Gatherings & Celebrations: Chinese New Year in Taiwan - #101

The events that bring us together... binding the past to the present, and predicting the future.  They are a basic part of every society that has ever existed.  We celebrate our contacts with the heavens, with the earth and the sea, with our families, our nations, our religions, the rituals of the table... and, most important, these events can connect us to our true feelings.  They are the GATHERINGS AND CELEBRATIONS that mark the passages of our lives.   

BURT WOLF (ON CAMERA):   The calendar used in the western world is called the Gregorian calendar.  It’s named after Pope Gregory who made it the official calendar of the church during the late 1500’s. It’s based on the amount of time that it takes the Earth to orbit around the sun, 365 and a quarter days.  China, however, uses a calendar that is based on the moon.  It is called a lunar calendar, and it’s based on the amount of time that it takes the moon to orbit around the Earth.  It’s measured  from new moon to new moon, which takes twenty-nine and a half days. For thousands of years the Chinese have used a lunar calendar to organize their lives.    

lives which for the most part centered around the farming activities of rural communities. Their moon calendar told them what had to happen to their crops at each point in the year.  When the Republic of China was founded in 1912, however, it took as its official calendar the Gregorian calendar of the west. It made perfectly good sense from a commercial point of view. Industry was displacing agriculture as the most important business activity, and so the western calendar was incorporated into the lives of the people.

BURT WOLF (ON CAMERA):   In reality, however, the western calendar was only incorporated into the business life of the community. Their religious rituals are still controlled by the things that happen with the moon.  All of their gatherings and celebrations have their origins in events that take place in the heavens.  And some of the most interesting take place here in The Republic of China.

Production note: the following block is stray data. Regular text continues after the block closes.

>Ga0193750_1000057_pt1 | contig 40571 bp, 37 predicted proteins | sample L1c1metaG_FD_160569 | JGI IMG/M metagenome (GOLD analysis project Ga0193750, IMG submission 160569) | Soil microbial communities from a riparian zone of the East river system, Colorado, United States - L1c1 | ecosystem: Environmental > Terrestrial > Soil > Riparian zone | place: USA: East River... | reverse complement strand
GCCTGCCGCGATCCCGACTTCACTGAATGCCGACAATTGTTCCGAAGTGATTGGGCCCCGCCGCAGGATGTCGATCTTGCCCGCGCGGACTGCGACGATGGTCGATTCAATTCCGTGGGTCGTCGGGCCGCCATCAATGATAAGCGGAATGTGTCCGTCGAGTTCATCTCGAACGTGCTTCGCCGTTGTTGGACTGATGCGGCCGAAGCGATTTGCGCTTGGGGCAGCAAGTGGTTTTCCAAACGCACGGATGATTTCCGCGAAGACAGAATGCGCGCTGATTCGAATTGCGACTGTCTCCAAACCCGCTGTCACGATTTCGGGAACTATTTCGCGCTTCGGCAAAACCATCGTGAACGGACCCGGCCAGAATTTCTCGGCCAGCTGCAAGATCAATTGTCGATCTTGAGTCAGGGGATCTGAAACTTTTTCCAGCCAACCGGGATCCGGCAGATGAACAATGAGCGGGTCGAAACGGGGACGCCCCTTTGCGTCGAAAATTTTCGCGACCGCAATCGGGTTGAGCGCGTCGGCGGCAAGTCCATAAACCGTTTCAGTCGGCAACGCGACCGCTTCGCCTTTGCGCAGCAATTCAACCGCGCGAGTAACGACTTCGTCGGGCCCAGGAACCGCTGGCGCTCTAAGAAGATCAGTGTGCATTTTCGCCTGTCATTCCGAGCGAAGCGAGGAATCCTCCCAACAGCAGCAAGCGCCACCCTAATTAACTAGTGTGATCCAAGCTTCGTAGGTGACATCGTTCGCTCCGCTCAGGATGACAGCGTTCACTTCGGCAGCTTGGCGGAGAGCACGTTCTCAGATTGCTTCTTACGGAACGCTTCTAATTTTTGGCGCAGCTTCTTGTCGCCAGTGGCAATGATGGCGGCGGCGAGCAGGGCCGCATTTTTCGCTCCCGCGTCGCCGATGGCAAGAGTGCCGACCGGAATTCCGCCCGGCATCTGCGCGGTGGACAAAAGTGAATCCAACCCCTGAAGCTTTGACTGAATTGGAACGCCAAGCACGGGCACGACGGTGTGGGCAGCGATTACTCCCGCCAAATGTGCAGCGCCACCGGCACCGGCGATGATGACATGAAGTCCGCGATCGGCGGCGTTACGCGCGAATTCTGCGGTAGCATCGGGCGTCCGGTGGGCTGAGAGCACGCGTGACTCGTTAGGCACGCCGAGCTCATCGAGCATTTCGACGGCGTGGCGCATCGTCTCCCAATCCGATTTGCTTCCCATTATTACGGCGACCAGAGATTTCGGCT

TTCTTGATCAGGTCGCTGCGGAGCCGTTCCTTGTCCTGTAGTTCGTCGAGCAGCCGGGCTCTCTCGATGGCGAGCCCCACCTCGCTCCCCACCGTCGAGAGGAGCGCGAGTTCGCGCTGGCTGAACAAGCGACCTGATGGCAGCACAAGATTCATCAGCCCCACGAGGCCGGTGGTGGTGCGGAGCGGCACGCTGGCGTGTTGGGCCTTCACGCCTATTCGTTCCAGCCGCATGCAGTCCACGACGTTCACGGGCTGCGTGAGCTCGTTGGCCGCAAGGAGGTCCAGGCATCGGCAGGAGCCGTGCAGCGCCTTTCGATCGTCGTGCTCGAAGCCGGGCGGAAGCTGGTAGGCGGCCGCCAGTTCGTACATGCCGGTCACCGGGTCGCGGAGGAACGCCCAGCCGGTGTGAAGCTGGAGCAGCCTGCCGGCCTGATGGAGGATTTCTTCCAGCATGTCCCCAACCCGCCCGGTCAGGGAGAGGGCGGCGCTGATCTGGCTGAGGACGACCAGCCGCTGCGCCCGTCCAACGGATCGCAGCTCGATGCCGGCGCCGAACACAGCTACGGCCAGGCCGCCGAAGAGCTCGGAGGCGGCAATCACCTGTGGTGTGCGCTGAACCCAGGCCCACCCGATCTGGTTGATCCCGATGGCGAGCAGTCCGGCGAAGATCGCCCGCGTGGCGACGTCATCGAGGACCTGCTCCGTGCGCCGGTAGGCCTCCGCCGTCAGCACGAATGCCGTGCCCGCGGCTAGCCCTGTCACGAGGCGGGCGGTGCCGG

BURT WOLF (ON CAMERA):   The most important festival in China is New Year’s, which takes place on the first day of the first lunar month, usually about the end of the  February in the western calendar.  It is called the “Spring Festival” because it falls at the beginning of spring. In the old days people would go into the mountains and hunt for animals and use the animal meat as offerings to the gods and their ancestors. 

These days there’s not much hunting in the mountains, but many other ancient rituals are still followed.  Everything in the home gets cleaned, an undertaking that combines the idea of a spring cleaning with the desire to rid the dwelling of any evil spirits that may have taken up residence during the past year.  Old things are replaced.  “New” is the operative word in the New Year’s preparations. 

A lucky message gets attached to the front of the outside door of the home; a second goes on the inside door.  It would be difficult for any visitor from this world or the next to miss the greeting.  A table is set up and covered with offerings for the gods.  The three main meats, pork, chicken and fish are presented.  The oranges of good luck are always part of the package, along with sweet rice cakes and spirit money.  Candles are placed in the shrine.  Incense is burned.  Family prayers are offered.  A little wine is poured, just to keep up the spirits of the spirits.